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Debug WPF Design Time Errors

In one of my posts I told about WPF Visual Designer and how to display design time data in MVVM projects. I hope you had a chance to try it and work with this nice WPF feature because it is one of the most time-saving features in WPF development. If you still didn’t – I suggest you start using it immediately.

But like in other cases, when writing a code you can make an error where you initialize your design time data. When it happens you won’t be able to see you design time data and it can be very difficult to find where the problem is, because you can’t debug design data in a regular way. In this post we’ll talk about how to debug design time data.

In order to illustrate let’s take source code from my previous post and add to PhoneInfoViewModel property.

PropertyViewModel is a simple class with 2 string properties Label and Value

Let’s add some XAML in order to display our properties:

In order to see Properties in designer we should write some initialization code:

Refresh your designer and … All design time data disappeared, you have d:DataContext attribute underlined and “Object reference not set to an instance of an object” tooltip appears.  Now you have to understand where NullReferenceException thrown and fix it. It’s a bit complicated, because you are in design time and you can’t put a breakpoint and check where the exception comes from.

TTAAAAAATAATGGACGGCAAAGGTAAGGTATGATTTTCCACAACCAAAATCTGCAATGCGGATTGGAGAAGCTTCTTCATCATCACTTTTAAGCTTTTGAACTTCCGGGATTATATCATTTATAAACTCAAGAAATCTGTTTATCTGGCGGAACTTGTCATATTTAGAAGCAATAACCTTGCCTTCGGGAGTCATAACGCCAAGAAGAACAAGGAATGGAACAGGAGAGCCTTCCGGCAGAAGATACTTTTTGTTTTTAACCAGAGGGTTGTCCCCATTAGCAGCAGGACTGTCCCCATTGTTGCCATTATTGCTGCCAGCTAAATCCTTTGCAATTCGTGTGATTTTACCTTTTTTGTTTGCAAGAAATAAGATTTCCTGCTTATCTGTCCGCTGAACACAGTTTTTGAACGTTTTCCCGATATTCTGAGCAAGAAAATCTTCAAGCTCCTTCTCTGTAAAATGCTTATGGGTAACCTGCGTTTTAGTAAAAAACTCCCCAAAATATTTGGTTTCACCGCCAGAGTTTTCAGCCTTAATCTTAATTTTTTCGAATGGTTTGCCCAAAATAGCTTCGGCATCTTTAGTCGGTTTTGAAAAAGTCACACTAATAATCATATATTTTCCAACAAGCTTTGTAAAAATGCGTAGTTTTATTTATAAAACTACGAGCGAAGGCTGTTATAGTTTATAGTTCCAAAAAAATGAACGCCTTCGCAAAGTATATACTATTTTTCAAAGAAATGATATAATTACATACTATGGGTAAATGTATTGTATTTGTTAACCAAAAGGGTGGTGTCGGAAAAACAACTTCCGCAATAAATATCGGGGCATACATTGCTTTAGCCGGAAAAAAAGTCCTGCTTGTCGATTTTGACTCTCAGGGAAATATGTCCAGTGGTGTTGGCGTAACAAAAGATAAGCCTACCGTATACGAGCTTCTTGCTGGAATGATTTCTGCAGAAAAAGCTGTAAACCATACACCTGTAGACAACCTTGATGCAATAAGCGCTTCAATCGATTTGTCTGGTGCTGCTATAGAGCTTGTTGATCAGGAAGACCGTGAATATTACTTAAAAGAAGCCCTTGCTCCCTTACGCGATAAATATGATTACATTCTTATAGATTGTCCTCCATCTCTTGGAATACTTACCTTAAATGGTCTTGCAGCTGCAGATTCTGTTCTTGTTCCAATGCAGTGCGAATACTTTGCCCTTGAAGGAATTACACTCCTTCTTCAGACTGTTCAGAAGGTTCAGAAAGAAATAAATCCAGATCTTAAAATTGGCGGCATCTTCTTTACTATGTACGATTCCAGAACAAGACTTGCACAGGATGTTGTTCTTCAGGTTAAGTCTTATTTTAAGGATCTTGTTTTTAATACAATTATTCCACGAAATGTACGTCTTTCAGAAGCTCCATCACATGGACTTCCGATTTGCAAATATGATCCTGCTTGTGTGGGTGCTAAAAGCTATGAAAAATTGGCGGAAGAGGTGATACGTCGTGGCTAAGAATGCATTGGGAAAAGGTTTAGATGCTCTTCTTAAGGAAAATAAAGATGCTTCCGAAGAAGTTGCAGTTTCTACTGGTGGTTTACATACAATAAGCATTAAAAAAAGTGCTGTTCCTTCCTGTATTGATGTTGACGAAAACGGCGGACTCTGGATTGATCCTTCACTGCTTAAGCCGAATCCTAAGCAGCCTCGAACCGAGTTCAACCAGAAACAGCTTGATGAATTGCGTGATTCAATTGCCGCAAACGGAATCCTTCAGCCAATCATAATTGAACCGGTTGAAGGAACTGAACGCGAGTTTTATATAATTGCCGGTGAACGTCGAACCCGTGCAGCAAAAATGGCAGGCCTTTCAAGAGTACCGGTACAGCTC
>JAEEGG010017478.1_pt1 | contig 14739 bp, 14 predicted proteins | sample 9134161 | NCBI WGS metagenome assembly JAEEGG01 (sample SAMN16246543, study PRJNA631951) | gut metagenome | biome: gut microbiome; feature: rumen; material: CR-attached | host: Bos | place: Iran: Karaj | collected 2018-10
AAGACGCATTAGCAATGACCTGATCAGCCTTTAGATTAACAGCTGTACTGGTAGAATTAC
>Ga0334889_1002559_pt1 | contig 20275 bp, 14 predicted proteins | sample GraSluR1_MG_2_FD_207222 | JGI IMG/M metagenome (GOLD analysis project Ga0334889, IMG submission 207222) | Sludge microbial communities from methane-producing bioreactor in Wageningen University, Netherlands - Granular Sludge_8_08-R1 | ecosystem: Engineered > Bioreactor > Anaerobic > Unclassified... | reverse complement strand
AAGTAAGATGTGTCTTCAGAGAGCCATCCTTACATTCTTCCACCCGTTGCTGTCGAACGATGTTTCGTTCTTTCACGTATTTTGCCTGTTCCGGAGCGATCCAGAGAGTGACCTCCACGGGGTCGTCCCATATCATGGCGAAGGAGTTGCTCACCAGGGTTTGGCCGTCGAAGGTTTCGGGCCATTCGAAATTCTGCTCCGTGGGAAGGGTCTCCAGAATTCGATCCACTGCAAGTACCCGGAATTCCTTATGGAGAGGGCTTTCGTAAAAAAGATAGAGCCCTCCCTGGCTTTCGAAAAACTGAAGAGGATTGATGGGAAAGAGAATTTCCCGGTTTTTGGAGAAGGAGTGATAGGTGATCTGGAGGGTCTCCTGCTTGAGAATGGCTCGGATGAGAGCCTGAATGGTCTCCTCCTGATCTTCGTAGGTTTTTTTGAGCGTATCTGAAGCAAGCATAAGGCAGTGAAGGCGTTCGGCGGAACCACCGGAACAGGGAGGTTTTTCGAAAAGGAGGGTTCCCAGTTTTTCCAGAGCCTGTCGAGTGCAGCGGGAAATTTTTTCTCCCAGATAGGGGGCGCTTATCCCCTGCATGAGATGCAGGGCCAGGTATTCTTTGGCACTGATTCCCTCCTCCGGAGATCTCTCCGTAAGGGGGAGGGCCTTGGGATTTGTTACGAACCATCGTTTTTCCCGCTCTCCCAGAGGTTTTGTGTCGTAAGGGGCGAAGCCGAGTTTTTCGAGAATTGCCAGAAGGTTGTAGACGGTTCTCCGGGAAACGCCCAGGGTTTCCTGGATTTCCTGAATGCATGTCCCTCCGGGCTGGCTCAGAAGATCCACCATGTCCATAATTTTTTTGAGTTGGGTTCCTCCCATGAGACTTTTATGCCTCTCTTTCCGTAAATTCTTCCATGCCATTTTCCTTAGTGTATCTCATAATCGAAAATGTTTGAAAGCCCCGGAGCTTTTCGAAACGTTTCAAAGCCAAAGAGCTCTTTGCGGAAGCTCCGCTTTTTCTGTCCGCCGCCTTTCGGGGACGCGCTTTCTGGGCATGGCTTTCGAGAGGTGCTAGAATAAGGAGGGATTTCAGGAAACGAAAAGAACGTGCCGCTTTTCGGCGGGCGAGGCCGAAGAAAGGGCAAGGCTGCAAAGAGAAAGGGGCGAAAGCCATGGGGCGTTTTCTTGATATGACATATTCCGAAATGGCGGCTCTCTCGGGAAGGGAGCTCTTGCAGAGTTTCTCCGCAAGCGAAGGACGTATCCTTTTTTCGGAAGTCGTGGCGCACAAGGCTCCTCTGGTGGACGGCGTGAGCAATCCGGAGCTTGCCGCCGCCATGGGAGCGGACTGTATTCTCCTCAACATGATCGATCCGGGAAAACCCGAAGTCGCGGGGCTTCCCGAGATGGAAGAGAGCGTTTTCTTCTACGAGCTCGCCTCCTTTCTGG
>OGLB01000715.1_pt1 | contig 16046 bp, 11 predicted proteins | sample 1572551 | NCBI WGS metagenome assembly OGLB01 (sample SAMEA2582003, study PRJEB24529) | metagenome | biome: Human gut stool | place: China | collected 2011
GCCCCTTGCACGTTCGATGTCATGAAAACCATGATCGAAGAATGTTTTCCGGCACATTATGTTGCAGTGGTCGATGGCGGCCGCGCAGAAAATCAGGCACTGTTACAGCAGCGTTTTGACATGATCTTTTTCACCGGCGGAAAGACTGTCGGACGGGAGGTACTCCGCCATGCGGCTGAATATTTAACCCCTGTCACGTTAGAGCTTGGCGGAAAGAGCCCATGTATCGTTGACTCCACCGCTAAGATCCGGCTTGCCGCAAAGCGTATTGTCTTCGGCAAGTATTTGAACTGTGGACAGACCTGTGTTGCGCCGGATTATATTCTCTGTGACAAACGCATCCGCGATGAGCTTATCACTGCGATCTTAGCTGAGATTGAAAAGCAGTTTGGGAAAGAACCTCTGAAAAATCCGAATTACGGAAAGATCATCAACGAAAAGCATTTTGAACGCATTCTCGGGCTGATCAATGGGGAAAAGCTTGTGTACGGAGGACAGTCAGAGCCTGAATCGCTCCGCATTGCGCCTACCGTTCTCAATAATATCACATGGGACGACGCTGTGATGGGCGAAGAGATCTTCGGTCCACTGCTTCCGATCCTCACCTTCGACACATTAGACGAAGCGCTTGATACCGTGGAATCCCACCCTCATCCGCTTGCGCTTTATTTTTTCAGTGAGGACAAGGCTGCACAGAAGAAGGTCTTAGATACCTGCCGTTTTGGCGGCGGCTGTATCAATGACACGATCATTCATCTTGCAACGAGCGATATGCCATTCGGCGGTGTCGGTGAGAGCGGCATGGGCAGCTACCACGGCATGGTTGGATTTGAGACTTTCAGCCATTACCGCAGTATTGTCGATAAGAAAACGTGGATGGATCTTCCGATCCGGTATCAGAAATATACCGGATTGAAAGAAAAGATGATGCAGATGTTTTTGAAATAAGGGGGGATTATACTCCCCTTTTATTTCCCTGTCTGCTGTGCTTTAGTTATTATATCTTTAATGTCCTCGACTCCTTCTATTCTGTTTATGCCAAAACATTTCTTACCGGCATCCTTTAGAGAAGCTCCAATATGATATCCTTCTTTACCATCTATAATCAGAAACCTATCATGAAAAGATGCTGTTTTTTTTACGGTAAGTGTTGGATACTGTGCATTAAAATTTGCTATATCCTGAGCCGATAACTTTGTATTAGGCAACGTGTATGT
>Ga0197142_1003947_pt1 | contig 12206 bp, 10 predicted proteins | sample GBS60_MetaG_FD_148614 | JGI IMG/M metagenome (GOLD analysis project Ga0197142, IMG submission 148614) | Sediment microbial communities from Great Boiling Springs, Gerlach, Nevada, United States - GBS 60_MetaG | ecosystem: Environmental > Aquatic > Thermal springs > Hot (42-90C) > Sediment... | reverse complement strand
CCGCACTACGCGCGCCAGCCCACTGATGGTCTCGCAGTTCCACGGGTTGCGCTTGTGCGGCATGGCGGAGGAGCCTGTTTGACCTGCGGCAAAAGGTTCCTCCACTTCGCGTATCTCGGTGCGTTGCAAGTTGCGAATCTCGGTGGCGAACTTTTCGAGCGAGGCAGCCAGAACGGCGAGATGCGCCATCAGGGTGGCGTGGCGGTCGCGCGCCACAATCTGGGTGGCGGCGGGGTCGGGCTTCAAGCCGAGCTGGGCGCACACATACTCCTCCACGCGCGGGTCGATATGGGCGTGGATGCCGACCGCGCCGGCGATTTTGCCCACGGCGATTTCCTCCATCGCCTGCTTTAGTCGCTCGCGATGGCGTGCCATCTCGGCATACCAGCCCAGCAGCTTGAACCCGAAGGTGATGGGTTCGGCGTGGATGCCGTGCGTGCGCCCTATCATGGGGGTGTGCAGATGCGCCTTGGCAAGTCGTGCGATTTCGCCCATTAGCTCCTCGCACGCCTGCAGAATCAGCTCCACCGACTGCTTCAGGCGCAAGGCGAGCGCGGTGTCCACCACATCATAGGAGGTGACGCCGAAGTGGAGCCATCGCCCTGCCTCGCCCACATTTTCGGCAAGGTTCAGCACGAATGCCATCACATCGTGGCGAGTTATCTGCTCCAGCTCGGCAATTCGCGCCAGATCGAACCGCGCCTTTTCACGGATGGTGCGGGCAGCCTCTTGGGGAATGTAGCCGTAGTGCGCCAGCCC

Design Time Error

So how to fix the bug?

First of all, you can debug design time data the same way as “normal” application, but you need to make several extra steps:

  1. Close all XAML documents in your solution.
  2. Kill all XDesProc.exe processes.
  3. Open MainWindow.xaml in Visual Studio

Open an additional instance of Visual Studio.

  1. Open the same solution in the debug Visual Studio instance.
  2. Put an breakpoint in MainWindow constructor.
  3. Attach to XDesProc.exe process (Debug-> Attach to process…) .

Now reopen MainWindow.xaml and your breakpoint will be active. Now you can debug you design time & to find out that you forgot to initialize _properties field.


Add _properties = new ObservableCollection<PropertyViewModel>() to your constructor to fix the bug.

That’s all. Now you can do incredible things and make you views work in design time, and if they don’t work, you can understand why and even fixing them.

P. S.

In Visual Studio 2010 you should attach to devenv.exe instead of XDesProc.exe in order to debug design time behavior.

One comment

  1. Vlad says:

    Thak you so much! This is GREAT! I spend many hours to that problem. Many thanks from Russia! =) I think this post must be as an answer on stackoverflow.com.

    P.S. Sorry for my bad english.

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